It’s easier than ever to make new friends, keep up with old ones, and keep in touch with far-flung family members, but scientists say the internet is no substitution to quality face-to-face time with loved ones.
In fact, not meeting with friends and family on a regular basis is linked to a shorter life.
Good social lives “lead to increased cognitive stimulation and activity, which are linked to healthy ageing,” according to Thomas Perls said, the lead scientist in the New England Centenarian Study ;and the designer of the Living to 100 life expectancy calculator.
A 2010 study published in PLOS Medicine analysed 148 studies on social lives and longevity and found that a robust social life is correlated with longer life expectancies and better health. In fact, “people with stronger social relationships had a 50% increased likelihood of survival than those with weaker social relationships.”
Good social interactions can also reduce stress and depression. Loved ones can help people through stressful events like illness or rough life transitions. Psychological stress caused by tough times has been associated with a higher risk of depression, cardiovascular disease, diabetes, and can lower the body’s ability to control inflammation and fight illness.
In fact, the older people get, the more social networks matter. According to a 2012 study in the Proceedings of the National Academy of Sciences of the United States of America, socially isolated elderly are “at increased risk for the development of cardiovascular disease, infectious illness, cognitive deterioration, and mortality.” The study followed 6,500 British people aged 52 and over from 2004 to 2012.
But it’s also in the later years of life when making friends or maintaining a good social life becomes difficult as “decreasing economic resources, mobility impairment, and the death of contemporaries conspire to limit social contacts,” the study says. Falls can be dangerous for the elderly already, but they can turn fatal if no one is around to help, Perls said.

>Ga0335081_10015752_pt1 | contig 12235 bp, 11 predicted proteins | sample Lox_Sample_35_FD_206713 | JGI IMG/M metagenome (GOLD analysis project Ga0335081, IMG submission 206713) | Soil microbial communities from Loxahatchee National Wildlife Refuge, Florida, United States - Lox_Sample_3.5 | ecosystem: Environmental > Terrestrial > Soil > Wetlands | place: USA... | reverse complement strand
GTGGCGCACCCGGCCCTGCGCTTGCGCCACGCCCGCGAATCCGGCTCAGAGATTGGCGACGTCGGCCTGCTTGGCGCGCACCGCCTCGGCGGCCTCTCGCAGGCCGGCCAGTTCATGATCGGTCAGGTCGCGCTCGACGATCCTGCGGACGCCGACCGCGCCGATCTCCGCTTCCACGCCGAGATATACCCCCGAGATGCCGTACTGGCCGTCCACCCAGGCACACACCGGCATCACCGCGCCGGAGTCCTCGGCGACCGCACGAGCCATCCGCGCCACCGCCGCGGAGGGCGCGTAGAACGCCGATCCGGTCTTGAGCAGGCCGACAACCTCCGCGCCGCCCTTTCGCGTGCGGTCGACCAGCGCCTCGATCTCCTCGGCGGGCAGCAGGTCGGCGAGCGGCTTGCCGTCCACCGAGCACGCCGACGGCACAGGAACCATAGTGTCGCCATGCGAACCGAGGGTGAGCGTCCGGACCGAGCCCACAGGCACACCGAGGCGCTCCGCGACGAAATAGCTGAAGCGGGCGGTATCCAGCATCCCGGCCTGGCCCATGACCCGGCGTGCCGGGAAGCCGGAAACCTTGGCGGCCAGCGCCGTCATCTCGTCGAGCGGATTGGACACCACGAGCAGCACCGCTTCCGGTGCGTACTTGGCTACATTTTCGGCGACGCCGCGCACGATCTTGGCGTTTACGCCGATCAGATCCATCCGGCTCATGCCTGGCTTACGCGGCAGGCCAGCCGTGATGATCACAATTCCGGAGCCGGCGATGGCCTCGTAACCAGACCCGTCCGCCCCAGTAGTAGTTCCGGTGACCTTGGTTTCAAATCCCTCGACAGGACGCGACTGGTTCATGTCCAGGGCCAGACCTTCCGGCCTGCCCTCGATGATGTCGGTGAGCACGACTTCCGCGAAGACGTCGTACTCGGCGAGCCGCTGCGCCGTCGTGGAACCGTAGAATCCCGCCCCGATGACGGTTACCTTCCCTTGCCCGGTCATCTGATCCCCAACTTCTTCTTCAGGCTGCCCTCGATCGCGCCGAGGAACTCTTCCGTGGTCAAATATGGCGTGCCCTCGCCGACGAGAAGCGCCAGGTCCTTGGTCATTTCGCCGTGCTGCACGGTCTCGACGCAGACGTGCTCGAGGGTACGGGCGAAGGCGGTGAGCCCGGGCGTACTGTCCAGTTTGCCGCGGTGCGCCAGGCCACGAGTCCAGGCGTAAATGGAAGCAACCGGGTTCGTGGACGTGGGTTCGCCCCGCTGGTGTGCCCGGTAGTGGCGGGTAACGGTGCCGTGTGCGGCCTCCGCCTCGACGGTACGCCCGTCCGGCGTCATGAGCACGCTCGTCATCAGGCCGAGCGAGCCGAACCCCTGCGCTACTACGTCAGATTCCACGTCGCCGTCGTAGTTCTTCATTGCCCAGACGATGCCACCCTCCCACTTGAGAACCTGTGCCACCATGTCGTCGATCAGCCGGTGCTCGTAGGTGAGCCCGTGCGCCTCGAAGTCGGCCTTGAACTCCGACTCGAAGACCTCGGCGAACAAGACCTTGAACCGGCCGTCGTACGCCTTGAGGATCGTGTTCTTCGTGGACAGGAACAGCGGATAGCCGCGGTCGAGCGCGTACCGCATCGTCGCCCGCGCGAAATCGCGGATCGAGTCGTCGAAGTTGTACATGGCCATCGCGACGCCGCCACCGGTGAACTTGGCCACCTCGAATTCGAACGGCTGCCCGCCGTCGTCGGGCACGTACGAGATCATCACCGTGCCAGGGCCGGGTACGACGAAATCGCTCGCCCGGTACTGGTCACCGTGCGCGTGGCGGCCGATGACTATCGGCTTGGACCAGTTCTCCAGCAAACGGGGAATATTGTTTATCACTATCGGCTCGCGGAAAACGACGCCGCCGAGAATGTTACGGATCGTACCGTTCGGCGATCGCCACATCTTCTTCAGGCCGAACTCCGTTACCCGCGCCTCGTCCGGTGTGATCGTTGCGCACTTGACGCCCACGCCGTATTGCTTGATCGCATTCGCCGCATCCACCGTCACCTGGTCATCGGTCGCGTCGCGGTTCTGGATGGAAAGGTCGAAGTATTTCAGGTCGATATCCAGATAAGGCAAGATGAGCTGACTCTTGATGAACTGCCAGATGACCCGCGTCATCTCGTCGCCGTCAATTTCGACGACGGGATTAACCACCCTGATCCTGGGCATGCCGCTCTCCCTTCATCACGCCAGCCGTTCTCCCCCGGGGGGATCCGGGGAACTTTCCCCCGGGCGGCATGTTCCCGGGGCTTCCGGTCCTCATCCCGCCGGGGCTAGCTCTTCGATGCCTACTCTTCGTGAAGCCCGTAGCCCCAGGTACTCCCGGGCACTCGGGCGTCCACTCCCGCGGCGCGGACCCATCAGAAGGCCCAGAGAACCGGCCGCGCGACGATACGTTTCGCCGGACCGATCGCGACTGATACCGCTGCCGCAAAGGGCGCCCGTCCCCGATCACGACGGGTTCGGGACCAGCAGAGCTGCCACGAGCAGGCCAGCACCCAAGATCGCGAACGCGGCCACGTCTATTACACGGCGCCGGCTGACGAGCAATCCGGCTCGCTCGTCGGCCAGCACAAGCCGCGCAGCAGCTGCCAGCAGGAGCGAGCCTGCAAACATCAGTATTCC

“It’s also important for people who are older to establish and frequent social networks in the event they need somebody,” Perls added.
The PLOS study found that strong social support networks are “linked to better health practices.” For example, it’s easier to pick up and keep healthy habits, like playing sports or eating well, with others rather than alone. But bad habits could spread just as easily.
According to Gallup’s 2013 Consumption Habits Survey,Americans tend to associate with people who share their health habits.
The phone survey found that those “who smoke or drink are much more likely than those who abstain to have close friends and family who share the habit,” the survey said.
A 2010 Annals of Internal Medicine study shows that this holds true for drinking, too. According to US News, “people whose friends or relatives drank heavily were 50% more likely to also drink heavily compared to people who weren’t connected with heavy drinkers.”
It’s unclear from the Gallup survey whether people pick up these bad habits from their social networks, or if they just naturally gravitate others to those who share their habits. Still, the survey warns that “Americans would be wise to be mindful of the health habits of their social circle.”
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